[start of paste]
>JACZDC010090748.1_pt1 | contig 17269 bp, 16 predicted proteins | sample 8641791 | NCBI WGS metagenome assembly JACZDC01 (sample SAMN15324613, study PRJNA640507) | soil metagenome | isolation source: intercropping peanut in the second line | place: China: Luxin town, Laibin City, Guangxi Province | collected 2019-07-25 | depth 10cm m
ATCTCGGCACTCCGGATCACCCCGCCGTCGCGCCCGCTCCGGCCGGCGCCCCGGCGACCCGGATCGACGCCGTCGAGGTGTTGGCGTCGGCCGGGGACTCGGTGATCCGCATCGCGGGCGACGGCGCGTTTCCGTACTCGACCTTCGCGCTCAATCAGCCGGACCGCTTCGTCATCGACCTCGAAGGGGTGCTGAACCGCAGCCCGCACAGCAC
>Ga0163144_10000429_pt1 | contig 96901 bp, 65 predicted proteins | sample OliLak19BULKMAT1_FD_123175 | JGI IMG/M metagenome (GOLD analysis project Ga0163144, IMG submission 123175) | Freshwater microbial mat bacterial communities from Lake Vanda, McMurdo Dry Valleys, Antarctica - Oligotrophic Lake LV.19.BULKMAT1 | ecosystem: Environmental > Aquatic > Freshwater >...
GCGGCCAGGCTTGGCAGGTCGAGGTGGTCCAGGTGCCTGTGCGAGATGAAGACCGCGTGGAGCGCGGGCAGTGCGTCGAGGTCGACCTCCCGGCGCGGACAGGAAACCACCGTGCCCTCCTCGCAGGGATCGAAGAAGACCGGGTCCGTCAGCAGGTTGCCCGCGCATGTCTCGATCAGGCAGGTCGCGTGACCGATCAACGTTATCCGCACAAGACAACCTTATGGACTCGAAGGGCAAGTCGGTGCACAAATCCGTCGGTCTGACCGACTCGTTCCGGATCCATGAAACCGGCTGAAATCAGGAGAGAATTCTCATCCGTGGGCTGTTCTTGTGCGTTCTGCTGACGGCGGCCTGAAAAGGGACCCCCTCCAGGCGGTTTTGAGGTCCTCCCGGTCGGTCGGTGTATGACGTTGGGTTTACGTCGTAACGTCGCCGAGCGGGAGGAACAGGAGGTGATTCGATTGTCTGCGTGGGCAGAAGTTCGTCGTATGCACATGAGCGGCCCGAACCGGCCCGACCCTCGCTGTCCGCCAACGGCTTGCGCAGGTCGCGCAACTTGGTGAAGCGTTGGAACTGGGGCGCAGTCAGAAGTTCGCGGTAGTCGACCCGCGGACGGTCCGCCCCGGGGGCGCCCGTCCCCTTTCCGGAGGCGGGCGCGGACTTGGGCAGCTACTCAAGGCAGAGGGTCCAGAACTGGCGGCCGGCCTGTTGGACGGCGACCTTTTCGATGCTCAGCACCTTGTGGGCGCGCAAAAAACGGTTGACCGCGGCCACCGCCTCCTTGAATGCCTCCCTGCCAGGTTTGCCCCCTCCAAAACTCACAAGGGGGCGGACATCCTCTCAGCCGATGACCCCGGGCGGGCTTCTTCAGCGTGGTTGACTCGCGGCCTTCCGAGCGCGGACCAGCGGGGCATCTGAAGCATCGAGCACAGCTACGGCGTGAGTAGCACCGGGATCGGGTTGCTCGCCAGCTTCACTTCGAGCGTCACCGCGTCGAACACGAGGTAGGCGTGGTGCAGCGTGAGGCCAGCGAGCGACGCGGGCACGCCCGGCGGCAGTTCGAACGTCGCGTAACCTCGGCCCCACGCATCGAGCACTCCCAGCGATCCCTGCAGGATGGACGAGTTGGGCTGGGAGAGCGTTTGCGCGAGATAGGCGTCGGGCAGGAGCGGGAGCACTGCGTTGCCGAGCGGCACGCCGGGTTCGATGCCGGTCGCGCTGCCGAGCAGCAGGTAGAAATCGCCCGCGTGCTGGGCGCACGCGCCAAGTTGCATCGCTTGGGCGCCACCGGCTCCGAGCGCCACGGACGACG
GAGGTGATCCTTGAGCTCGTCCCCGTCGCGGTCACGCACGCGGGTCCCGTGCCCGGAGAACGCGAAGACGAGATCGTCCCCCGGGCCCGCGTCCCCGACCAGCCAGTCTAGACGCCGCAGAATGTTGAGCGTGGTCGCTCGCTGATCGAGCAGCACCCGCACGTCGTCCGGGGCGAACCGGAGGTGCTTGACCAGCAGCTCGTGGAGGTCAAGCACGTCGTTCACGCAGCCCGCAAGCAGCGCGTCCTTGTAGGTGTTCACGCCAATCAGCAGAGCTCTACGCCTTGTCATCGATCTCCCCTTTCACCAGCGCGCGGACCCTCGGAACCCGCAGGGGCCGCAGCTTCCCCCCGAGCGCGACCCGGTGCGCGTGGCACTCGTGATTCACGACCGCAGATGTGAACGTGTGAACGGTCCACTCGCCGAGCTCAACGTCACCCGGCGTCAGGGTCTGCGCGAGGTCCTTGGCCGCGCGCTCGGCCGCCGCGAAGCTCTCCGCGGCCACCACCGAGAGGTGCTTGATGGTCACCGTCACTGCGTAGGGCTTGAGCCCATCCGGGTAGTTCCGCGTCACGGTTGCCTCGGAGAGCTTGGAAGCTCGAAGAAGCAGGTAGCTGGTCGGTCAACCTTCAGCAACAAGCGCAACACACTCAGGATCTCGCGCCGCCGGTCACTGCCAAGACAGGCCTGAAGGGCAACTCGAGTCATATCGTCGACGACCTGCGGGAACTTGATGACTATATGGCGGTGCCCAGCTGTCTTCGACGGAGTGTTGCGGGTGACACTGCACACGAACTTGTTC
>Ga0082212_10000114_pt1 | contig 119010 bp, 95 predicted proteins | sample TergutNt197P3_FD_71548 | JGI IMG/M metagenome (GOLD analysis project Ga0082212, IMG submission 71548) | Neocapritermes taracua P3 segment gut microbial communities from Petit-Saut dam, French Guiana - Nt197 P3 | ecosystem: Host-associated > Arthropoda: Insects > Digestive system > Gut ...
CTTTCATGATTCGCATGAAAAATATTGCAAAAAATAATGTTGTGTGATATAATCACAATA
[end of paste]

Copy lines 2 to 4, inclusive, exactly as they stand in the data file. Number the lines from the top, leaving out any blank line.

ATCTCGGCACTCCGGATCACCCCGCCGTCGCGCCCGCTCCGGCCGGCGCCCCGGCGACCCGGATCGACGCCGTCGAGGTGTTGGCGTCGGCCGGGGACTCGGTGATCCGCATCGCGGGCGACGGCGCGTTTCCGTACTCGACCTTCGCGCTCAATCAGCCGGACCGCTTCGTCATCGACCTCGAAGGGGTGCTGAACCGCAGCCCGCACAGCAC
>Ga0163144_10000429_pt1 | contig 96901 bp, 65 predicted proteins | sample OliLak19BULKMAT1_FD_123175 | JGI IMG/M metagenome (GOLD analysis project Ga0163144, IMG submission 123175) | Freshwater microbial mat bacterial communities from Lake Vanda, McMurdo Dry Valleys, Antarctica - Oligotrophic Lake LV.19.BULKMAT1 | ecosystem: Environmental > Aquatic > Freshwater >...
GCGGCCAGGCTTGGCAGGTCGAGGTGGTCCAGGTGCCTGTGCGAGATGAAGACCGCGTGGAGCGCGGGCAGTGCGTCGAGGTCGACCTCCCGGCGCGGACAGGAAACCACCGTGCCCTCCTCGCAGGGATCGAAGAAGACCGGGTCCGTCAGCAGGTTGCCCGCGCATGTCTCGATCAGGCAGGTCGCGTGACCGATCAACGTTATCCGCACAAGACAACCTTATGGACTCGAAGGGCAAGTCGGTGCACAAATCCGTCGGTCTGACCGACTCGTTCCGGATCCATGAAACCGGCTGAAATCAGGAGAGAATTCTCATCCGTGGGCTGTTCTTGTGCGTTCTGCTGACGGCGGCCTGAAAAGGGACCCCCTCCAGGCGGTTTTGAGGTCCTCCCGGTCGGTCGGTGTATGACGTTGGGTTTACGTCGTAACGTCGCCGAGCGGGAGGAACAGGAGGTGATTCGATTGTCTGCGTGGGCAGAAGTTCGTCGTATGCACATGAGCGGCCCGAACCGGCCCGACCCTCGCTGTCCGCCAACGGCTTGCGCAGGTCGCGCAACTTGGTGAAGCGTTGGAACTGGGGCGCAGTCAGAAGTTCGCGGTAGTCGACCCGCGGACGGTCCGCCCCGGGGGCGCCCGTCCCCTTTCCGGAGGCGGGCGCGGACTTGGGCAGCTACTCAAGGCAGAGGGTCCAGAACTGGCGGCCGGCCTGTTGGACGGCGACCTTTTCGATGCTCAGCACCTTGTGGGCGCGCAAAAAACGGTTGACCGCGGCCACCGCCTCCTTGAATGCCTCCCTGCCAGGTTTGCCCCCTCCAAAACTCACAAGGGGGCGGACATCCTCTCAGCCGATGACCCCGGGCGGGCTTCTTCAGCGTGGTTGACTCGCGGCCTTCCGAGCGCGGACCAGCGGGGCATCTGAAGCATCGAGCACAGCTACGGCGTGAGTAGCACCGGGATCGGGTTGCTCGCCAGCTTCACTTCGAGCGTCACCGCGTCGAACACGAGGTAGGCGTGGTGCAGCGTGAGGCCAGCGAGCGACGCGGGCACGCCCGGCGGCAGTTCGAACGTCGCGTAACCTCGGCCCCACGCATCGAGCACTCCCAGCGATCCCTGCAGGATGGACGAGTTGGGCTGGGAGAGCGTTTGCGCGAGATAGGCGTCGGGCAGGAGCGGGAGCACTGCGTTGCCGAGCGGCACGCCGGGTTCGATGCCGGTCGCGCTGCCGAGCAGCAGGTAGAAATCGCCCGCGTGCTGGGCGCACGCGCCAAGTTGCATCGCTTGGGCGCCACCGGCTCCGAGCGCCACGGACGACG